Place the dough in a buttered bowl (I turn my dough in the bowl so that it's buttered on all sides), cover with a clean cloth and place in a warm, draft free spot to rise until doubled (1 - 1 1/2 hrs)
Remove the dough from the bowl and punch down.  Knead just a little and form into your choice of 1 small loaf and 4 buns (the size of a small fist) OR 12 buns OR 2 small loaves.  For loaves: place into a greased loaf pan.  Cover with a clean cloth.  For Buns:  Place buns on a cookie sheet covered in parchment and then greased.  Cover with a clean cloth.
Place everything in a draft free spot and leave to rise for another hour.
Preheat the oven to 375 degrees F.
Bake the buns for 20 - 25 minutes.
Bake the bread for about 40 minutes or until it sounds hollow when you knock on it.
Cool before slicing.


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St Michael's Choir School is celebrating it's 75th anniversary year of service to St Michael's Cathedral. Part of the school celebration is a trip to Italy where our boys from Grades 5 - 12 will be performing and celebrating Mass. This blog will be chronicling our adventures. Wanda Thorne is the Vocal Coach at St Michael's Choir School. Gerard Lewis is the Grade 7/8 Homeroom teacher at the Choir School.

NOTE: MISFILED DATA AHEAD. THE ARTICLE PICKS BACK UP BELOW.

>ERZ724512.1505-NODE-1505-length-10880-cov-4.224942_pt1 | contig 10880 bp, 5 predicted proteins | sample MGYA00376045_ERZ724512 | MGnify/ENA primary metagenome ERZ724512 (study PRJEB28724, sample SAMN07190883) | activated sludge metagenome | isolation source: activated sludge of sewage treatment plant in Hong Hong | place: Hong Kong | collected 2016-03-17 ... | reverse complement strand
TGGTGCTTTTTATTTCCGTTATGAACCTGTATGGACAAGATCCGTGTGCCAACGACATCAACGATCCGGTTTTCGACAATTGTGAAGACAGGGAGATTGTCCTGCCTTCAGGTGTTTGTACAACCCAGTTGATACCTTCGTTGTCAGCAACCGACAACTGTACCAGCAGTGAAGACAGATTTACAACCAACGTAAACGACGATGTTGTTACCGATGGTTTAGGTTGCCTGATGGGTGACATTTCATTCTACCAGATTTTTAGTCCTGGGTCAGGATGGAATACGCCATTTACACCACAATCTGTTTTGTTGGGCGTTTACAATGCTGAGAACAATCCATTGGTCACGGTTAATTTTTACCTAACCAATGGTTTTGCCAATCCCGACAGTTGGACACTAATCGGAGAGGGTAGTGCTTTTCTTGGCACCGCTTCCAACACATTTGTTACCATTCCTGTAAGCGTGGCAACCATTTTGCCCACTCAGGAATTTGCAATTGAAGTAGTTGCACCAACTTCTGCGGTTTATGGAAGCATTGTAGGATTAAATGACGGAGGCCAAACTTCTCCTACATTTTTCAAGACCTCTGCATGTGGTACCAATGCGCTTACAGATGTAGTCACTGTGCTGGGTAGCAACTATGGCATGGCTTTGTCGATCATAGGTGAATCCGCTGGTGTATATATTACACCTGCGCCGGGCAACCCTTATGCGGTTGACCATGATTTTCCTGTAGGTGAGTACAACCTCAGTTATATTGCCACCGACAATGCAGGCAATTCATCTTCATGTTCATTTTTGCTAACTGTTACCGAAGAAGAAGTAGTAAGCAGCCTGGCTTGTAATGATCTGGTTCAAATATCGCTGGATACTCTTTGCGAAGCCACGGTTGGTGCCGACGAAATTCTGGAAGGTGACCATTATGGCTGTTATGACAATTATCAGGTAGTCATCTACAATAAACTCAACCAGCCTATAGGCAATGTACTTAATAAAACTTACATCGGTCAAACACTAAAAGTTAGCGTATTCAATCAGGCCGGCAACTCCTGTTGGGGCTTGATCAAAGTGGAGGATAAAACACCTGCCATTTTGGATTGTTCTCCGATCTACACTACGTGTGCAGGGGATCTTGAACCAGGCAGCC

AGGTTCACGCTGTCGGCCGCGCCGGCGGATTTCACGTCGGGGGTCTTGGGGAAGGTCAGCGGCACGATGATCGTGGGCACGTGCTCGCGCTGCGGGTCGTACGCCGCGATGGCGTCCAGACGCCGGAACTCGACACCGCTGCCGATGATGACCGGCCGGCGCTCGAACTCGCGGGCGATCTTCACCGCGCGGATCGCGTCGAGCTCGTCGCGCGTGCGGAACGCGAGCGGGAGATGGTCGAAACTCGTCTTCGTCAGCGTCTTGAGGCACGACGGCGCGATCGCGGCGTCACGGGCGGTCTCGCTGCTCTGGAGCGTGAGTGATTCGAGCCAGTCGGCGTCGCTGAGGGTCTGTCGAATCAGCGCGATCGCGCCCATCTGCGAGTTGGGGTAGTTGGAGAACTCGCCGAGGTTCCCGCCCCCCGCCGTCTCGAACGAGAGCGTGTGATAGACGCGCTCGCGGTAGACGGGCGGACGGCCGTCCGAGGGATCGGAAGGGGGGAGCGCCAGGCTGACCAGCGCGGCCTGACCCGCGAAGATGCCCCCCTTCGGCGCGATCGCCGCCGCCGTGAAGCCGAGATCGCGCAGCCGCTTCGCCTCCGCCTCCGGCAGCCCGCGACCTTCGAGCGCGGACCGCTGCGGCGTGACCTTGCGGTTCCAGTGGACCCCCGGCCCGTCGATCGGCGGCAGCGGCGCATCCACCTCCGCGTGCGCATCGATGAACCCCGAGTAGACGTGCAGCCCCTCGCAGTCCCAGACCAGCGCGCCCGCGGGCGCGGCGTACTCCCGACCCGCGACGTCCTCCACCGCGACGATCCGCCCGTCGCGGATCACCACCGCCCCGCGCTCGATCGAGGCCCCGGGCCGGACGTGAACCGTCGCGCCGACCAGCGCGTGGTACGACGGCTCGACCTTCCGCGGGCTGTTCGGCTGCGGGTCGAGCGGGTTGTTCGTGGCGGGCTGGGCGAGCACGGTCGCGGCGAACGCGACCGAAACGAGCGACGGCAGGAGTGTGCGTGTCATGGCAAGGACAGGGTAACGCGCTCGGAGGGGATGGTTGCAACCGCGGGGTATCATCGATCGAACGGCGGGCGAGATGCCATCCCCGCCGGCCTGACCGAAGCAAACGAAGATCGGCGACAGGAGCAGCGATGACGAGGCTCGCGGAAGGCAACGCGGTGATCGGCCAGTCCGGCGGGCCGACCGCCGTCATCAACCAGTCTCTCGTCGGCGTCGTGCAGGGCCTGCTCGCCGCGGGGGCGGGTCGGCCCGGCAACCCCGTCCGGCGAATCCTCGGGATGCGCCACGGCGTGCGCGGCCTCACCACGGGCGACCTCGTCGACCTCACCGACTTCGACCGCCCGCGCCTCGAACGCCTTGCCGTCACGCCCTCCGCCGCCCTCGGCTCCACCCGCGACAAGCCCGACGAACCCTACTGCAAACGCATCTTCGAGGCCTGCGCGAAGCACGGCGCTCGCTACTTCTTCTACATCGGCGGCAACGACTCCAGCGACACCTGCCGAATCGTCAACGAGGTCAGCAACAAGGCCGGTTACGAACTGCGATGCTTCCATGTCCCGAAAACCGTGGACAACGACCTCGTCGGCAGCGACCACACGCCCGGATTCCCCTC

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Wanda Thorne
St Michael's Choir School is celebrating it's 75th anniversary year of service to St Michael's Cathedral. Part of the school celebration is a trip to Italy where our boys from Grades 5 - 12 will be performing and celebrating Mass. This blog will be chronicling our adventures. Wanda Thorne is the Vocal Coach at St Michael's Choir School. Gerard Lewis is the Grade 7/8 Homeroom teacher at the Choir School.